Moving bedrooms can be a tiring process, especially for the cast of New Theatre’s production of Bed as they debut at the Lakeside Theatre. Taking our seats, the excited hum from the audience was not enough to wake the seven individuals lying in the bed in front of us. Never fear though! They have a very unique alarm clock to make them all roll over out of their slumber. Cosy in their pain and in a bed that stretches across most of the stage the characters take us on a journey into their past.
Like their patchwork quilt, each character’s story stitches the plot together and brings something different to the bed through a series of monologues interspersed with comical interactions. Avoiding “making them into caricatures of stereotypical old people”, Director James McAndrew, along with Producer Nick Stevenson, is successful in portraying each character in a way that the audience is able to relate to. With no indication of how these characters came to share one bed, unsure if it even exists in our reality, this quirky ensemble relive their memories with each other and with the audience. It is the surreal style of the performance that takes the audience back to significant moments in a character’s timeline, transforming the bed into another setting all together like a car, a ship or even a stage.
As well as the set, the mood also transforms with each monologue; a patriotic speech from Charles (James Townend), a tale of lonely bitterness by Spinster (Flo Hapgood) and a talent show spectacular by Bosom Lady (Suzie Roope). In each of these episodes the characters become young again. The characters are surrounded by a whirlwind of furniture which is used in creative ways throughout. Even the usual nuisance of getting up in the middle of the night to get a glass of water is transformed into an adventure, the ups and down of such a quest experienced by an endearingly cute couple, grown old together (Amy Brough-Aiken and Jono Lake).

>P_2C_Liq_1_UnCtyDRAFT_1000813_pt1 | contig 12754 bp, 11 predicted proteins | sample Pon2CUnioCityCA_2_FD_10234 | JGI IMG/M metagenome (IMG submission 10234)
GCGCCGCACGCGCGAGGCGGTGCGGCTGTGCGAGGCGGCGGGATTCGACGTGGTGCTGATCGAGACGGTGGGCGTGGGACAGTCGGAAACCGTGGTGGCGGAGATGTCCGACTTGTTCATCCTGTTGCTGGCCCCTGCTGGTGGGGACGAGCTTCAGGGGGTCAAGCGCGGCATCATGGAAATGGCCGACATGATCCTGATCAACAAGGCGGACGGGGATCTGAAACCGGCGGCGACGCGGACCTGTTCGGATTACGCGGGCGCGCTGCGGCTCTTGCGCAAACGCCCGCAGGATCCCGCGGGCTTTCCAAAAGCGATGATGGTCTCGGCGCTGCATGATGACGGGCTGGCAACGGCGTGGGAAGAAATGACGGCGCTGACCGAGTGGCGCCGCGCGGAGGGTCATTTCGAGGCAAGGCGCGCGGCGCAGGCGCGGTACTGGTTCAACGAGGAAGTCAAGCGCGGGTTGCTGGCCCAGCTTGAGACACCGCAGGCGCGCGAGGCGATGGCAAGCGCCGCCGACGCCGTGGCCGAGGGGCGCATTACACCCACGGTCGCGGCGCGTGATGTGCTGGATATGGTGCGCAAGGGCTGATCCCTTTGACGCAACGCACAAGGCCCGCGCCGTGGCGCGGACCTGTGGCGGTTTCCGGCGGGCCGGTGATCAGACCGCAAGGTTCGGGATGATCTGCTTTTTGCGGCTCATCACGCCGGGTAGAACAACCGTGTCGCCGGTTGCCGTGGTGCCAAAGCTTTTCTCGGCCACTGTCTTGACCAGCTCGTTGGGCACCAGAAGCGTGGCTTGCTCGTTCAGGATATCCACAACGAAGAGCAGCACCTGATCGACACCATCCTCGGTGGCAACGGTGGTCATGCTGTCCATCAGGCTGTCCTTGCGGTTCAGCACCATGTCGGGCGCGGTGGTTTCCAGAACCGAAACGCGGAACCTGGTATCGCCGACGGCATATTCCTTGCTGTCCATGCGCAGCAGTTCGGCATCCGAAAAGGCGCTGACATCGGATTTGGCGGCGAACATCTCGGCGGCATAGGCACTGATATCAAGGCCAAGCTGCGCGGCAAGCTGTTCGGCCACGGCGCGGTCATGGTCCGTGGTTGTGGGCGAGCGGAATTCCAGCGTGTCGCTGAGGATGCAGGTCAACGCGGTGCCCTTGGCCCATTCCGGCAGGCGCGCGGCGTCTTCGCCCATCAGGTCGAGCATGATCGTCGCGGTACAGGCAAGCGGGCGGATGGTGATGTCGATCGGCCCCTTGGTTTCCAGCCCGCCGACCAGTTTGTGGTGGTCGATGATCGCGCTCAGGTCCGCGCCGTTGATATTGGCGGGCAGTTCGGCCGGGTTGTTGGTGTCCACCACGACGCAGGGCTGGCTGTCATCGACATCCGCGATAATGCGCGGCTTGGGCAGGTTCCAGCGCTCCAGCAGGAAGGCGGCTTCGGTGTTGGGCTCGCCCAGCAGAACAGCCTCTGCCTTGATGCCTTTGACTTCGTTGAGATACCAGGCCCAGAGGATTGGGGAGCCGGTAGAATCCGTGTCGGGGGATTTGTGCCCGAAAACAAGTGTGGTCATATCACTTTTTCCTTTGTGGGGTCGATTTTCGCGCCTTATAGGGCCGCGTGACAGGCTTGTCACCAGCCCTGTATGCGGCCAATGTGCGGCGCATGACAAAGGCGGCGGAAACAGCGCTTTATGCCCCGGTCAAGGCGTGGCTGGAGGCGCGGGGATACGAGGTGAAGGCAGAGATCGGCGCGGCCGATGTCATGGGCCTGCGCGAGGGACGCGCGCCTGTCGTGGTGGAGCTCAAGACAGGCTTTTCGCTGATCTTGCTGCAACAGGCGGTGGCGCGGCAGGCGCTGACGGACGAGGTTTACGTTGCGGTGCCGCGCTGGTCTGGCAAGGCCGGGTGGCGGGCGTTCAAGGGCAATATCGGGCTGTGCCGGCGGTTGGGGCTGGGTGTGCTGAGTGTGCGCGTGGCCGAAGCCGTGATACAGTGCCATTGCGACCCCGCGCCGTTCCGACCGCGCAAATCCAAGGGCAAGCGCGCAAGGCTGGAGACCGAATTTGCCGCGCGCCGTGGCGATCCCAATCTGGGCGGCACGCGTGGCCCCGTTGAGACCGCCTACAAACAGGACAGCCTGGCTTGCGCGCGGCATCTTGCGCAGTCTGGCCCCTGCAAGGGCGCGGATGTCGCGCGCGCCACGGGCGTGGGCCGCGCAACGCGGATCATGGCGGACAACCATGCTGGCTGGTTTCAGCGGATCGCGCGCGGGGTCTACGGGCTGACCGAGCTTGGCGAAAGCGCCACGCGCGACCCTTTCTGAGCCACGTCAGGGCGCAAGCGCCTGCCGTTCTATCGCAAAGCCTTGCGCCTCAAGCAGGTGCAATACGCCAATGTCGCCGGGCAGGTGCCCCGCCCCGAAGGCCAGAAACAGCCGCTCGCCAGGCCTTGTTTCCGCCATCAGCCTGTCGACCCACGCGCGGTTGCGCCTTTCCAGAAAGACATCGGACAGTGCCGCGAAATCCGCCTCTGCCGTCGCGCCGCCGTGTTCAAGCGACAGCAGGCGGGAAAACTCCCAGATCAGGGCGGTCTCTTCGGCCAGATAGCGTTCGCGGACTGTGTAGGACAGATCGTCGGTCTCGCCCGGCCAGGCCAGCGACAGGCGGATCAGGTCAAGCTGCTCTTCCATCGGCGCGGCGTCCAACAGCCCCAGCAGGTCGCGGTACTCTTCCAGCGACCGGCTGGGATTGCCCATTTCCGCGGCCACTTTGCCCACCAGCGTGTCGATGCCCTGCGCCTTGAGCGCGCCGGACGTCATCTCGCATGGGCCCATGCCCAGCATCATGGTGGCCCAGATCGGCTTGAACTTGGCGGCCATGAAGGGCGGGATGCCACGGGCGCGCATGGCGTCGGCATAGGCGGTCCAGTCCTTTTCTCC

Dreams and nightmares aside, it is sleep deprivation that is a form of torture and in this performance it comes in the form of the eerie Sermon Head (Nick Jeffrey) constantly taunting the characters. In particular, it is the Captain’s (Conrad Cohan) relationship with this floating head that is the most entertaining and brings in an element of slapstick comedy. The same, unfortunately, cannot be said for Marjorie (Ellie Cawthorne) haunted by the head and her past; most of the audience are welling up by the end of her account. While unsettling, this supernatural head’s attempt to prevent the others from sleeping strangely provokes sympathy from the audience, all of whom are familiar with the sensation of insomnia.
In stark contrast to the monologues throughout the performance, some of the most poignant moments in the play occur when no words are spoken. A combination of dim lighting and a recurring lullaby, the dreamy music composed by Chris Walters subtly underlies the sadness of the piece during these moments of reflection while also aiding smooth transitions between scenes.
After the performance, commenting on a successful first venture, New Theatre President Meg Salter was pleased to report “it went really well and the partnership has really benefited both theatres” describing the process as a “fantastic opportunity”.
Far from being put to bed, this new collaboration will hopefully continue with plans being put forward to “start doing at least one show a year with Lakeside, using actors from the New Theatre and being given access to Lakeside’s marketing and backstage crew [who are] allowing us to shadow them”.
Seven in the bed, accompanied by a head and a clever creative team, the New Theatre’s amateur production made an impressive debut in a professional venue and showcased a high level of talent in its first outing at the Lakeside Theatre.